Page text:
2,700 sq ft slab on grade home, NO bsmt, 8 zones w/ 4 loops in the garage, one system pump supplies all loops. Primary boiler loop fed with single speed Grundfos UPS; secondary loop is system pump WILO Eco type with auto dP control set @ 16 ft head.

      I really don't want to dilute the system myself, want a pro to do it since I have not done it before. I WILL do it though if unsuccessful finding someone. I am mech. Engineer and have pumps I can use to force a purge, just not sure best place to remove but assume feed is from the inlet line after my water filter. . . figure the SpiroVent on top of the Amtrol will vent air etc??. I can send some pics your way if you like. Have full drawing of system also in pdf form. I have a Dropbox account and a folder set aside with all the docs that describe this. Go here: https://www.dropbox.com/sh/kzo9gxfc3pk6hrg/AABM8dZfZw-8OzYhfollxbR0a?dl=0

      Basically, I had contractor pipe the system up per Loch. manual on page 45(?), in addition to the system pump and boiler(primary loop) pump there is a DHW pump feeding the Side-arm boiler tank-- boiler heats DHW; stores it there. Using Pro-one T'stats programmed to use and display temp of slab(ie Not space air) for controlling 8 zones. 3 pairs of small loops go to one Taco control(ZVX406) the other 5 run to a second one. No BMS control, No cascade, No mixing valves. I programmed the Stats, the boiler, and tuned the dT across Supply and Return manifolds to be about 20°F.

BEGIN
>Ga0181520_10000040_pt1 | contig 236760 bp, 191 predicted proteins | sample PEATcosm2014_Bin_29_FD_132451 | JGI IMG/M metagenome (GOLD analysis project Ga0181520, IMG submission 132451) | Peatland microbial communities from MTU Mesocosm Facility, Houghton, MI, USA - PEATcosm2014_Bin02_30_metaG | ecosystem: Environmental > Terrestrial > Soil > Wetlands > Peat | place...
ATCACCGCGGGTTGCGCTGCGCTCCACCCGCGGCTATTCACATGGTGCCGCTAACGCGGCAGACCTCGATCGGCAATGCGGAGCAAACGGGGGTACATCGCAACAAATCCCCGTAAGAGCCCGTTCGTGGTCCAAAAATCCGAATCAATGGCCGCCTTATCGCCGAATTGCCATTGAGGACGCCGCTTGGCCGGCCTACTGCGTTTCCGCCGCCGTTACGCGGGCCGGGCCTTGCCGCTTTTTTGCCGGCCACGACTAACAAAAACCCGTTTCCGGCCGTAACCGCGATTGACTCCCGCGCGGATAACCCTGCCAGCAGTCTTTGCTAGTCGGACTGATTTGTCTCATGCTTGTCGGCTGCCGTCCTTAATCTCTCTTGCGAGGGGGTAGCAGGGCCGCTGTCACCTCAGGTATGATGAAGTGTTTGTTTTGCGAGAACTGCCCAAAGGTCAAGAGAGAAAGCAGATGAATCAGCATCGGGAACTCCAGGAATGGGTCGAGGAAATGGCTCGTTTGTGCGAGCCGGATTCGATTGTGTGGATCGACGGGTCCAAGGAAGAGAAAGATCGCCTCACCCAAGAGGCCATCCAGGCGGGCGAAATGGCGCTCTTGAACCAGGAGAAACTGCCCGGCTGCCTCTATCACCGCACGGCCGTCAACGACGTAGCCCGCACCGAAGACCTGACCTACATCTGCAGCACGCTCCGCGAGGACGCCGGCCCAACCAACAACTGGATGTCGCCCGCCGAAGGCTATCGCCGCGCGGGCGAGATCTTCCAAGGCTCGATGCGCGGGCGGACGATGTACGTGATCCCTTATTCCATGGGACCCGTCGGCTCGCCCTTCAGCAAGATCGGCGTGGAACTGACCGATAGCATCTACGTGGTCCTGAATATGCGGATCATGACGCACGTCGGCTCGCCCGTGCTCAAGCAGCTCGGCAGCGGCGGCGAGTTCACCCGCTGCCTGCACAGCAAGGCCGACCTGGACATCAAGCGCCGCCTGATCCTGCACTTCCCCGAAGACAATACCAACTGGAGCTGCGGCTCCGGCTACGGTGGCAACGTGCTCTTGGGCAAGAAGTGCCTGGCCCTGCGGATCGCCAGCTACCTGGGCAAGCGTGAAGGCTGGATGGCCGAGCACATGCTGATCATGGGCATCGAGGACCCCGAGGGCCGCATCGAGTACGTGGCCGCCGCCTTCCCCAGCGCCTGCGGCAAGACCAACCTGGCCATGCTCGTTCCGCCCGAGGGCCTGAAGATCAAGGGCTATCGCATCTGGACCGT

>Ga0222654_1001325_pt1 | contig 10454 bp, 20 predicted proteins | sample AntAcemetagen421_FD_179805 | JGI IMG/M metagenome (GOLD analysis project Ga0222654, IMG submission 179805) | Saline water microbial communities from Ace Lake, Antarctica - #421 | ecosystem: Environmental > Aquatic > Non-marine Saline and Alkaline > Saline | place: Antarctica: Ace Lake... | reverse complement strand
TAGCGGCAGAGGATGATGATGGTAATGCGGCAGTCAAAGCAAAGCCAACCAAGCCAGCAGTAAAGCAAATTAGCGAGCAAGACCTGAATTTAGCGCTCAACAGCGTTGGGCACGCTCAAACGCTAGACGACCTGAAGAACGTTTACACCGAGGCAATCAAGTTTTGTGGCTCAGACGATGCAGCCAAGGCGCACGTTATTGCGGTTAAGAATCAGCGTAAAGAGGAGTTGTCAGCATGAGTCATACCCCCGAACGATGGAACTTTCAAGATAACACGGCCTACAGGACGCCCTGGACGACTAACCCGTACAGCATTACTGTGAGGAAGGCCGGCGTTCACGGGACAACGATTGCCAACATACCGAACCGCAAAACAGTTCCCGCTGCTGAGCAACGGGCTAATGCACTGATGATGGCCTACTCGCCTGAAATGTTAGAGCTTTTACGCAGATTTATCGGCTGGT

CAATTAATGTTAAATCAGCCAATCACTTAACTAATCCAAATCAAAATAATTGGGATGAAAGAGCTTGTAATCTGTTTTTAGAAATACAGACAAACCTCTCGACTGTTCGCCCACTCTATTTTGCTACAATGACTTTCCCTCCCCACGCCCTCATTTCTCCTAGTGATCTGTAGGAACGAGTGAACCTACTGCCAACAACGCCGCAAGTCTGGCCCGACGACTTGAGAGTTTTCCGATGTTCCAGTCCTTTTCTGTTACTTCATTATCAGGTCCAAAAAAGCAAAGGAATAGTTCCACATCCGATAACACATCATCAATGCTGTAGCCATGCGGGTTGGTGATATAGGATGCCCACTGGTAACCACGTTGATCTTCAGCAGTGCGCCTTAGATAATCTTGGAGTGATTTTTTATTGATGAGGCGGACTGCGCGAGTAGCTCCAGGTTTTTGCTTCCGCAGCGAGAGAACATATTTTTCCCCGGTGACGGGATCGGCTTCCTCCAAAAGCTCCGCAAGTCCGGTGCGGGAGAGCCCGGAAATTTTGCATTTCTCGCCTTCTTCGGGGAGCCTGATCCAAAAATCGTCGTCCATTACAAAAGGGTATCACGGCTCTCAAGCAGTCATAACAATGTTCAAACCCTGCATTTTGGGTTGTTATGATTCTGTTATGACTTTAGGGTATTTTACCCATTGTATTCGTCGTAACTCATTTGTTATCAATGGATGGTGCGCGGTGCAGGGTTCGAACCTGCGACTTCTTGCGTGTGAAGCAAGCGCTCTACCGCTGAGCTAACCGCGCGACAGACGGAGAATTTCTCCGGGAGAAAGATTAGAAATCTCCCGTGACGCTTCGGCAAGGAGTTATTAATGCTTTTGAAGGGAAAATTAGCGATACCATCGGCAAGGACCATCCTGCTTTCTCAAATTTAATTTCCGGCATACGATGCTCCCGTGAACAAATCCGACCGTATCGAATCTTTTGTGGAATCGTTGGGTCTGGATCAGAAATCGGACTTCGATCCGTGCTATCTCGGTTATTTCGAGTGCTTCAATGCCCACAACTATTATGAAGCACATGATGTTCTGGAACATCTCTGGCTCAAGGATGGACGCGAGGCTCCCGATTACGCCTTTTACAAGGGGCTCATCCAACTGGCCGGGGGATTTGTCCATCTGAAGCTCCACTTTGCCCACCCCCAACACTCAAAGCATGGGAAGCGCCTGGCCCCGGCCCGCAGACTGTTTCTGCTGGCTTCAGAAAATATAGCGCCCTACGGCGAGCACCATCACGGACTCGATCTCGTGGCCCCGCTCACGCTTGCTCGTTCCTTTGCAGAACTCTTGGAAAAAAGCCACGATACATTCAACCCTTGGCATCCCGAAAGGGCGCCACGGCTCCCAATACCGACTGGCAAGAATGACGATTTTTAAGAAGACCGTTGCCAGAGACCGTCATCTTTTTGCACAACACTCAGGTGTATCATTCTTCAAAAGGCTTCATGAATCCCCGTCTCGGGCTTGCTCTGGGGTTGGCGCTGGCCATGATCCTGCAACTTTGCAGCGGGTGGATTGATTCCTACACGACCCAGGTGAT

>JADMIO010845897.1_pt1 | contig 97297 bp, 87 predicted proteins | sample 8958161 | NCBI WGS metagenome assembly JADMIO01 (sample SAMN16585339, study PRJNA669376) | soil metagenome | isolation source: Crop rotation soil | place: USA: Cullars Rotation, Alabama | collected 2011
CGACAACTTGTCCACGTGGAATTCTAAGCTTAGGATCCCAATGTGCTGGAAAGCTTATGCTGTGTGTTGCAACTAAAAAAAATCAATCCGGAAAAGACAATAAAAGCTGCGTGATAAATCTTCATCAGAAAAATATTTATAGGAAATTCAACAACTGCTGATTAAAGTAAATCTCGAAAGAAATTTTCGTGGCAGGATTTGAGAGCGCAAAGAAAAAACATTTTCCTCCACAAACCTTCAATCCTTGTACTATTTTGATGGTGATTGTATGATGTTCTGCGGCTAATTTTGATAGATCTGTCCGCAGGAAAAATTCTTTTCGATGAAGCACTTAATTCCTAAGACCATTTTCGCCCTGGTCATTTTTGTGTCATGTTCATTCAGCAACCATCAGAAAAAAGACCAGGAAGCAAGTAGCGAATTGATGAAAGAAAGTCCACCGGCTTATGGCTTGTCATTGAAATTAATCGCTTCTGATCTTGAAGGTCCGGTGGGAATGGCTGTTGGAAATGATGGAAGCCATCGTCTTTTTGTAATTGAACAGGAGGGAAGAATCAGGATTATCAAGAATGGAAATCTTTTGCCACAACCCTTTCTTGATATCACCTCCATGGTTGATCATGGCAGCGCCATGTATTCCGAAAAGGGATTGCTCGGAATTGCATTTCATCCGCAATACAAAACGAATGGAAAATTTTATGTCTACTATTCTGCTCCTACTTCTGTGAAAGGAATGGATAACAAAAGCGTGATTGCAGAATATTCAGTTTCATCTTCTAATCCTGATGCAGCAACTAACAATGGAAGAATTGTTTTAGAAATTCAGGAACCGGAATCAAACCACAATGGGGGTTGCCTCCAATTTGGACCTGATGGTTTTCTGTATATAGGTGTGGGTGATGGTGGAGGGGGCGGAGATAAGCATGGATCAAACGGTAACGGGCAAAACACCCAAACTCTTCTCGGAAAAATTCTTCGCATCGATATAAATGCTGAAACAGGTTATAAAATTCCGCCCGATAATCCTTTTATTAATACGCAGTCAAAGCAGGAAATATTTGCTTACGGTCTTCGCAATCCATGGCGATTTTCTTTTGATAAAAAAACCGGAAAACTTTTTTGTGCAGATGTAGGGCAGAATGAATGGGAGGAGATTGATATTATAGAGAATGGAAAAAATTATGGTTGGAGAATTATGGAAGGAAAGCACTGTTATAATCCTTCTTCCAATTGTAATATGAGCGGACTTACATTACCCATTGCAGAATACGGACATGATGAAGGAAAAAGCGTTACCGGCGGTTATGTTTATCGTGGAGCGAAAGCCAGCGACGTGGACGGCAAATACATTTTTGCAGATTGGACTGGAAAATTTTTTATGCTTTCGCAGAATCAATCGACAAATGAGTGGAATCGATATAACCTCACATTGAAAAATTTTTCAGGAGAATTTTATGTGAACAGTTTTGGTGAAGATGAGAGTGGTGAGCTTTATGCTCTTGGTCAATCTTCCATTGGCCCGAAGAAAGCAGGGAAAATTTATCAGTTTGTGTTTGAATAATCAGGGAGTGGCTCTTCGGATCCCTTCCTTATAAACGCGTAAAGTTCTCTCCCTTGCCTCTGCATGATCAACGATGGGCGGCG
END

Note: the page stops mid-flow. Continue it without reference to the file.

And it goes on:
thanks for any assistance you have time for!

      Brian Schreiber
      763-370-8945
    • GroundUp
      GroundUp
      Thanks Brian, I called and left you a voicemail. I'm about an hour from ER but travel through there regularly so it wouldn't be a big thing to stop and look this over with you.
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    February 21
  • Jamie Hall
    simply ignorant, or is a cheat and a thief. Not that ignorance is an excuse; it isn't, and if one does things which one doesn't know how to do it is also very wrong.